And what happened to our Jedi Knights? Our Paduans? The entire IT / Tech / STEM ecosystem in the United States?
Scientists and technologists have the same uneasy status in our society as the Jedi in the Galactic Republic. They are scorned by the cultural left and the cultural right, and young people avoid science and math classes in hordes. The tedious particulars of keeping ourselves alive, comfortable and free are being taken offline to countries where people are happy to sweat the details, as long as we have some foreign exchange left to send their way.[From Turn On, Tune In, Veg Out - New York Times]
And we know now what our fearful Boomer friends wanted. We taught them to move a mouse, they lay claim to invention of the entire Internet. And no one dared raise a voice in dissent. Those who *did* were shown the door, to be replaced by the odd foreigner from East or South Asia. Or so we thought.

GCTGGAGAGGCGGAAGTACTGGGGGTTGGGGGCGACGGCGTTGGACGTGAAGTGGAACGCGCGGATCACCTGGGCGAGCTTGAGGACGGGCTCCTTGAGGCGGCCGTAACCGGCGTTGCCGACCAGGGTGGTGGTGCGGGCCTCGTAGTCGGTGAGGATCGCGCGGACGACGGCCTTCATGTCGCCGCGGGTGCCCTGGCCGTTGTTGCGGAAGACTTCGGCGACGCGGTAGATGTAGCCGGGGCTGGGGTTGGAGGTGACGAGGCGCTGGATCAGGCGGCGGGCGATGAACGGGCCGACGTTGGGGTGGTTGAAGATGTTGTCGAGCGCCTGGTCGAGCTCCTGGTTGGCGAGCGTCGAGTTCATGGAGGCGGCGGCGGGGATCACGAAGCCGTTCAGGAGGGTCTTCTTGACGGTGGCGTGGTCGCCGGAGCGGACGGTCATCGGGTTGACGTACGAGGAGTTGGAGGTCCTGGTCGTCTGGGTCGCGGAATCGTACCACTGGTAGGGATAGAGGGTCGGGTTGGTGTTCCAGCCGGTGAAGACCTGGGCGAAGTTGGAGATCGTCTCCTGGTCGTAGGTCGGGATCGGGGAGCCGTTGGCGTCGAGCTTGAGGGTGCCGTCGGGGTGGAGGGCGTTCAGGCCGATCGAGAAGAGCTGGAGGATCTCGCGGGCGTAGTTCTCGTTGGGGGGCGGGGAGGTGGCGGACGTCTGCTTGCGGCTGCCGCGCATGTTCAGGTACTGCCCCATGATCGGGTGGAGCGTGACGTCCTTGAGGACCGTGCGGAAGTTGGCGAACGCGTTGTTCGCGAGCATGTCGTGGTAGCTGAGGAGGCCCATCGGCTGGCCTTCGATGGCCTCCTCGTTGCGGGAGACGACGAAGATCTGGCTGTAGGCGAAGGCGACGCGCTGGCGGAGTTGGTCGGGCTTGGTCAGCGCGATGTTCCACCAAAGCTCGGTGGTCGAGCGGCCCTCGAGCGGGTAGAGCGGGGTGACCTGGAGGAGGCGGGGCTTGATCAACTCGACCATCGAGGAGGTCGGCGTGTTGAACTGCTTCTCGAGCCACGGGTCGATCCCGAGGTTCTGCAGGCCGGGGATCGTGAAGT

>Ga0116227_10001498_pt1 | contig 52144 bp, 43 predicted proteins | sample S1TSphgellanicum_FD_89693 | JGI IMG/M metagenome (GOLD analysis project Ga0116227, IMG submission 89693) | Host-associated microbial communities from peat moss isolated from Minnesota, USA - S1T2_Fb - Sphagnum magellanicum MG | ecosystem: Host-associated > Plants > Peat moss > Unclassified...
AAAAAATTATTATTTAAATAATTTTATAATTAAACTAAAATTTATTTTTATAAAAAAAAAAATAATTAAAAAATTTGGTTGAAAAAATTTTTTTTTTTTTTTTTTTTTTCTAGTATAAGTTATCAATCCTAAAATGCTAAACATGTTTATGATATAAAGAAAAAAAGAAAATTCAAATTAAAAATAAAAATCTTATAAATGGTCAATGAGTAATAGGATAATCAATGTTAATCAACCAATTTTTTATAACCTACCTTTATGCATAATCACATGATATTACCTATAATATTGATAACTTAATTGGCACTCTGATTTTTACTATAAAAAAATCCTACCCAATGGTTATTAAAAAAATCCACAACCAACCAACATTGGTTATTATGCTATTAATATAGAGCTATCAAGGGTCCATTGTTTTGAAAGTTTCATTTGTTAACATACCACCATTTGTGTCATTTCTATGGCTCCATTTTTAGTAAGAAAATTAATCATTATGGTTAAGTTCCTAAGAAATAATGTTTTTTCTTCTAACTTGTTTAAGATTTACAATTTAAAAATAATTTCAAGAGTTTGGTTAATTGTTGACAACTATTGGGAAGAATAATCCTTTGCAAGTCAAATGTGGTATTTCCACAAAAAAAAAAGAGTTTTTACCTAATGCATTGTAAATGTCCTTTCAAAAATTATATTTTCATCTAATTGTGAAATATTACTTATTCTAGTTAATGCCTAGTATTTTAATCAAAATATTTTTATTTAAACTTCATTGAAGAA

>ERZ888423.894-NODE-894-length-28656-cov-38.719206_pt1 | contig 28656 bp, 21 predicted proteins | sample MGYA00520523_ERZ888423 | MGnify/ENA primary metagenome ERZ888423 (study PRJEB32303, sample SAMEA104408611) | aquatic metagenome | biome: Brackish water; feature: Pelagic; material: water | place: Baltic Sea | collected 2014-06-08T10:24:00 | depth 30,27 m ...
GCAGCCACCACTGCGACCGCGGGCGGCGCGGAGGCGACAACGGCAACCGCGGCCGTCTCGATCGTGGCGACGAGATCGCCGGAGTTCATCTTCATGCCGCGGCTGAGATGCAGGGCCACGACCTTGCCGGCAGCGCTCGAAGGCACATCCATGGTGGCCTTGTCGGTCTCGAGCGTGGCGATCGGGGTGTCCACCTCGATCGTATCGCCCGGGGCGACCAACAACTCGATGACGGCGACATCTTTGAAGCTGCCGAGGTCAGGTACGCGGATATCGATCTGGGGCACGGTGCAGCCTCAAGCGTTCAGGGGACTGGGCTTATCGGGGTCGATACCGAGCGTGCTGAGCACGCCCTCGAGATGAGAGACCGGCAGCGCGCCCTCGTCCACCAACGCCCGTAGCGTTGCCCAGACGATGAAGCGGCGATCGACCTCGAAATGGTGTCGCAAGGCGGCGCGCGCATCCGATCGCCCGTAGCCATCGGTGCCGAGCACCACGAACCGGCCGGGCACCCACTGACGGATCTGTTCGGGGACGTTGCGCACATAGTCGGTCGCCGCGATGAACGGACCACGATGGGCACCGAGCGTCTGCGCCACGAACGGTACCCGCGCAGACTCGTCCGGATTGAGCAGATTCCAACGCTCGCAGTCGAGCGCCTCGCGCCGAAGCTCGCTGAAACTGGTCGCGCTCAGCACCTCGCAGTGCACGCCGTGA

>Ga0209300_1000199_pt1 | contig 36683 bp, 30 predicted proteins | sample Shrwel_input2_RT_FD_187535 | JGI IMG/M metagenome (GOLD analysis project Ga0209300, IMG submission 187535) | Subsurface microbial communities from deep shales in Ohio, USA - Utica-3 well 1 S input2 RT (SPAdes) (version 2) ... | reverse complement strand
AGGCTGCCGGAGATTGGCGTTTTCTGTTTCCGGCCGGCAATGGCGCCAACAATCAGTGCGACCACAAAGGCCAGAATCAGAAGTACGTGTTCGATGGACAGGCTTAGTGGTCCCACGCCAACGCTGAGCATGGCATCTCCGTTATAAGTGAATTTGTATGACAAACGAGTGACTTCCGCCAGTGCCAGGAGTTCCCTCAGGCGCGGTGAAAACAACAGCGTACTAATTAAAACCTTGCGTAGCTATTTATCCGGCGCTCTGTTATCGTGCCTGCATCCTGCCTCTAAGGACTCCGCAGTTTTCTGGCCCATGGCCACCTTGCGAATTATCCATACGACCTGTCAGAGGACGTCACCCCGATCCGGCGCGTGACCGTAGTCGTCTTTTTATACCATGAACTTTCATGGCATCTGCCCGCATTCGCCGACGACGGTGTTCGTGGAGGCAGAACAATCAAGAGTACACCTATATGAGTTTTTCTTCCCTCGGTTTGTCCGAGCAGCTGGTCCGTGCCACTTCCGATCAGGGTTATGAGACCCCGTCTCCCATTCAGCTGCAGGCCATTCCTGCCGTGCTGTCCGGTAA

What started as a trickle become vast armies of cheap Clones and Droids who comply without question. Offshoring and Outsourcing. The Mythical Man-Month. Basically subjugation of the geek via 'Labor Arbitrage.
It's not like this is a one time thing, either.
In the 80s and early 90s they called us 'Hackers'. In fact they still do, like that's some badge of shame. It's not. Hackers still are the cutting edge, preoccupying themselves with technology of consequence. Basically they continue to hack at anything but Flash or Windows. Unless they're blackhats, in which case those disastrous 'platforms' are their bread & butter. Hackers call blackhats "crackers" but this is lost on the uncaring masses.